China property developers hoard cash
Mainland property companies are battening down the hatches while sitting on billions of dollars as they await fresh curbs on speculation
The mainland's biggest property developers are sitting on US$25 billion in cash as they prepare for a possible credit crunch and another round of crackdowns on real estate speculation.
Companies including Shimao Property Holdings and Greentown China Holdings raised more than US$16 billion in offshore bonds and loans over the first eight months of this year - about 36 per cent more than in all of last year. But they have turned more cautious about investing, leaving much of that money on their balance sheets.
The mainland's property sector is a pillar of growth in the world's second-biggest economy, accounting for 15 per cent of the gross domestic product in the first half of the year. Data released on Wednesday showed new home prices last month rose at the fastest pace in 21/2 years, strengthening the case for government cooling measures.
Reuters has analysed data on 76 Chinese property developers that reported results for the quarter to June 30, and found that while cash and short-term investments spiked, their spending plans were more conservative.
Thomson Reuters StarMine SmartEstimate data shows real estate management and development companies' total capital expenditures are expected to fall 11 per cent in the next 12 months, a sharp contrast with peers in the broader Asia-Pacific region where spending is forecast to rise 6.6 per cent.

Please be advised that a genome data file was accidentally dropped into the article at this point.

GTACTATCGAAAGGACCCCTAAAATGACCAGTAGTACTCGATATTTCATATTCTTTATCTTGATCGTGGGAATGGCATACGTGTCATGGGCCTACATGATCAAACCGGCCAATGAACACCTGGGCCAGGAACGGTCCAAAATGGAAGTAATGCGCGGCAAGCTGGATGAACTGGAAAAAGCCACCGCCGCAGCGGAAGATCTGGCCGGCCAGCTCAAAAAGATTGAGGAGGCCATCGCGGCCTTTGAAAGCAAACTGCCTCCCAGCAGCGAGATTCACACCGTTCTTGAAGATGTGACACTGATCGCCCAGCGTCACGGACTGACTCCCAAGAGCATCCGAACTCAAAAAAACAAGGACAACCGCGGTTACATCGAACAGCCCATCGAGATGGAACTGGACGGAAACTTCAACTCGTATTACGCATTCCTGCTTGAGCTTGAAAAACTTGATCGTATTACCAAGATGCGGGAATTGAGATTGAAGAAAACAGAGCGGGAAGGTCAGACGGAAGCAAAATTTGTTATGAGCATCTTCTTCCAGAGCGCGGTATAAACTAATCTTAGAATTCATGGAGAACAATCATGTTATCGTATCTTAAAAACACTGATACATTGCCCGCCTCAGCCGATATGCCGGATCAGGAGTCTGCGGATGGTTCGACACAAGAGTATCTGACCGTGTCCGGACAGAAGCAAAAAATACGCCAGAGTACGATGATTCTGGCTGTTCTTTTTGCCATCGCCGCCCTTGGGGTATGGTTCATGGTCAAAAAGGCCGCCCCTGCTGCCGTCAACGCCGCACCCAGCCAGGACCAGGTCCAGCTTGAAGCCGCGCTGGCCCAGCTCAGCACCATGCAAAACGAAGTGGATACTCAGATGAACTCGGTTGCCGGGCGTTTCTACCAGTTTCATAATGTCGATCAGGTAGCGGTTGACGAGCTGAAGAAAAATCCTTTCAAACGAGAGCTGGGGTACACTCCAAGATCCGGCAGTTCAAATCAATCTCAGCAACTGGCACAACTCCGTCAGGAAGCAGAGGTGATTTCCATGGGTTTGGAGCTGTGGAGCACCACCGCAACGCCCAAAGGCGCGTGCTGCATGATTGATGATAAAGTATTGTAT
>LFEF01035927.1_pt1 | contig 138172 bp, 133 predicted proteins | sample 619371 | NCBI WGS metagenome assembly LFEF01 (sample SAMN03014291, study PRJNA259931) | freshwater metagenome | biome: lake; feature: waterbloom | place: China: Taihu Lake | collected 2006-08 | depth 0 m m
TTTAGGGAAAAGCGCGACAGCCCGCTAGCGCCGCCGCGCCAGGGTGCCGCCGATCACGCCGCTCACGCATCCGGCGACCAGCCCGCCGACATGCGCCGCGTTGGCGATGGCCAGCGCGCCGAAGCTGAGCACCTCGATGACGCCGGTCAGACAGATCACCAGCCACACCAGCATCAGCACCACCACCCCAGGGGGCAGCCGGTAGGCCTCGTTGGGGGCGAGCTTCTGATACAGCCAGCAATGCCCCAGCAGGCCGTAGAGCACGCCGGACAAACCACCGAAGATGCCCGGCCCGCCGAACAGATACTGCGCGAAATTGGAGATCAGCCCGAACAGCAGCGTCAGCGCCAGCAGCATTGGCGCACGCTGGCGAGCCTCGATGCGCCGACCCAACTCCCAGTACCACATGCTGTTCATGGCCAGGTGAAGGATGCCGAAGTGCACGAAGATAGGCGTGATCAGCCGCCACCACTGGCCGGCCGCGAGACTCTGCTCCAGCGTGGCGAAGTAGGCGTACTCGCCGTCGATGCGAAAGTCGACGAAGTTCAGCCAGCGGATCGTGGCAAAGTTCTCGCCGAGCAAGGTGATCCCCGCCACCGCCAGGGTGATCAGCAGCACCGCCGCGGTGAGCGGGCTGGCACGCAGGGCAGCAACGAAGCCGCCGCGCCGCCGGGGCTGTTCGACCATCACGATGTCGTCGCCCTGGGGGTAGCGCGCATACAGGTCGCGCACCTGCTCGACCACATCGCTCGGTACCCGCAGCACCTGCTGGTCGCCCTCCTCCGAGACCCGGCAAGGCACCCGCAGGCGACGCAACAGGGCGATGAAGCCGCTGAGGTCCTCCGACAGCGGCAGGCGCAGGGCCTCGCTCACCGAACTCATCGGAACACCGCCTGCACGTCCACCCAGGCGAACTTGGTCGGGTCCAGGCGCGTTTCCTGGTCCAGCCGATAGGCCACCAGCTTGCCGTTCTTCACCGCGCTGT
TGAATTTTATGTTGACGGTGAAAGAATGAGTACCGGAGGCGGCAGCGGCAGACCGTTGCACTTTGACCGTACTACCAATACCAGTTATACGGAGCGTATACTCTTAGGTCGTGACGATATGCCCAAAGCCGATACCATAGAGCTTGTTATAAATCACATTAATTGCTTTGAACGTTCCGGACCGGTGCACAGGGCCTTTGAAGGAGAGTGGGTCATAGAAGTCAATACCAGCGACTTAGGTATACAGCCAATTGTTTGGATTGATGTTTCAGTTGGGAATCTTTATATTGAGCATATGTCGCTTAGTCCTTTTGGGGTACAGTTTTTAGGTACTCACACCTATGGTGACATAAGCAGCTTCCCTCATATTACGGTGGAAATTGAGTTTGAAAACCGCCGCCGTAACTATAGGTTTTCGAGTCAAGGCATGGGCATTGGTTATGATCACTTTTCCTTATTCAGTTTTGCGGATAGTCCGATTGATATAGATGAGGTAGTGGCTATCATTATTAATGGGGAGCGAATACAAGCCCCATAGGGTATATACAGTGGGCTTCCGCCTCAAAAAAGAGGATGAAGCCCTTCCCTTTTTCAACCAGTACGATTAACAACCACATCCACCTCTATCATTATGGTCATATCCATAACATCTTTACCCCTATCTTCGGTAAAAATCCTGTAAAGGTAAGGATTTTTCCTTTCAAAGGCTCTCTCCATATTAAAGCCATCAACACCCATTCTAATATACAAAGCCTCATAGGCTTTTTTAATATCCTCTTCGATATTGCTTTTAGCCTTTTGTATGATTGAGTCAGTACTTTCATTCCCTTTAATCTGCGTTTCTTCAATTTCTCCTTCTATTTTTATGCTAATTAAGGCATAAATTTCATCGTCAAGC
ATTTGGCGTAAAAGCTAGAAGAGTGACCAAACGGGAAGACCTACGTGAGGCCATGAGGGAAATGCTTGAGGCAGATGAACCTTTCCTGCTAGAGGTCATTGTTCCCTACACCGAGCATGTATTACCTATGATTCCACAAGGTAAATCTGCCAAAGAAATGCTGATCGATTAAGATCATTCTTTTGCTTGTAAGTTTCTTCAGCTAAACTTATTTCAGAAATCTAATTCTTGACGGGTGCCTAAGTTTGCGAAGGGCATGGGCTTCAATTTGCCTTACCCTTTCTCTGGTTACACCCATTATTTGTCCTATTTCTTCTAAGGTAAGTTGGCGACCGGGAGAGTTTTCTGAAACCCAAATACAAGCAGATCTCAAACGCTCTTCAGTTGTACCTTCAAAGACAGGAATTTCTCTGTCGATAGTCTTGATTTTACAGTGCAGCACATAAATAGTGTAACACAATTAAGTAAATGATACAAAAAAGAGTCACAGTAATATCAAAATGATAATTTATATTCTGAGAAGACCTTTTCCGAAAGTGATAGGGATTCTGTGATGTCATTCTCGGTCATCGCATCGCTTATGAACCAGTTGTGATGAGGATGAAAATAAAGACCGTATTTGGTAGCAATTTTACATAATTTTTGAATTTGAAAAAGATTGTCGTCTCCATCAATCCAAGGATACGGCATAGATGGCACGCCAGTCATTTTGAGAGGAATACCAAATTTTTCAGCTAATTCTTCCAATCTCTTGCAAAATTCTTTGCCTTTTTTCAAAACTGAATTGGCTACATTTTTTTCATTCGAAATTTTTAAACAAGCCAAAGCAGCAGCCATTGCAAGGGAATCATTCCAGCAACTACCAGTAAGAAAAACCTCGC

Developers have curtailed capital spending as the US Federal Reserve's widely expected tapering of bond purchases - which has been postponed - drives up global interest rates.
At the same time, Beijing's renewed crackdown on the country's bubble-prone property market threatens to curb demand, while some cash-starved smaller developers could go bust, flooding the market with cheap property.
"The concern does exist for us. We solved our problems already and we are at a very stable situation, but other companies' problems will indirectly affect us - it's all interconnected.
"That's why we don't have a very aggressive plan for our sales target for the year."
Beijing has been trying for years to cool property prices, most recently by barring some in Zhengzhou, the capital of central Henan province, from buying second homes. Analysts expect similar rules in other cities too.
Evergrande and Greentown, two of the largest developers, reported jumps of more than 50 per cent in cash and cash equivalents in the first six months of the year, helped by strong sales and easy global credit markets.
Greentown said it had raised US$1.1 billion via offshore bond issues this year.
"We expanded our funding channels to overseas markets so that we won't be impacted by the domestic conditions as bad as before," Fung said.
With land prices hitting record highs and authorities renewing their push to rein in house prices, the developers' cash hoards may well prove crucial in a sector where margins are coming under pressure.
The sector's ebitda margins, a measure of profitability, are the lowest in six quarters as of the June period.
In the current year they are expected to rise only marginally to 21.5 per cent from 20.7 per cent in 2012, according to Thomson Reuters StarMine SmartEstimate data. In 2011, the average ebitda margin for the sector was 22.6 per cent.
"Developers are looking to be more flexible and liquid as a result of capital market, sector and local credit policy uncertainties. Banks will still be accommodative towards the big players, but at least developers recognise the importance of having buffers," said Raghav Bhandari, an analyst with CreditSights, an independent research firm.
Tse Wai-wah, chief financial officer at Evergrande, said the company's land acquisitions would slow the rest of the year, and predicted that smaller developers would feel the brunt of the tightening credit conditions.
"Liquidity has been tight since June," he said.
"Banks still need to do business and will lend but they will do so selectively. The impact [of tight credit] will be for small-scale developers."
Those smaller developers do not have the same access to overseas credit markets, leaving them reliant on less generous onshore funding.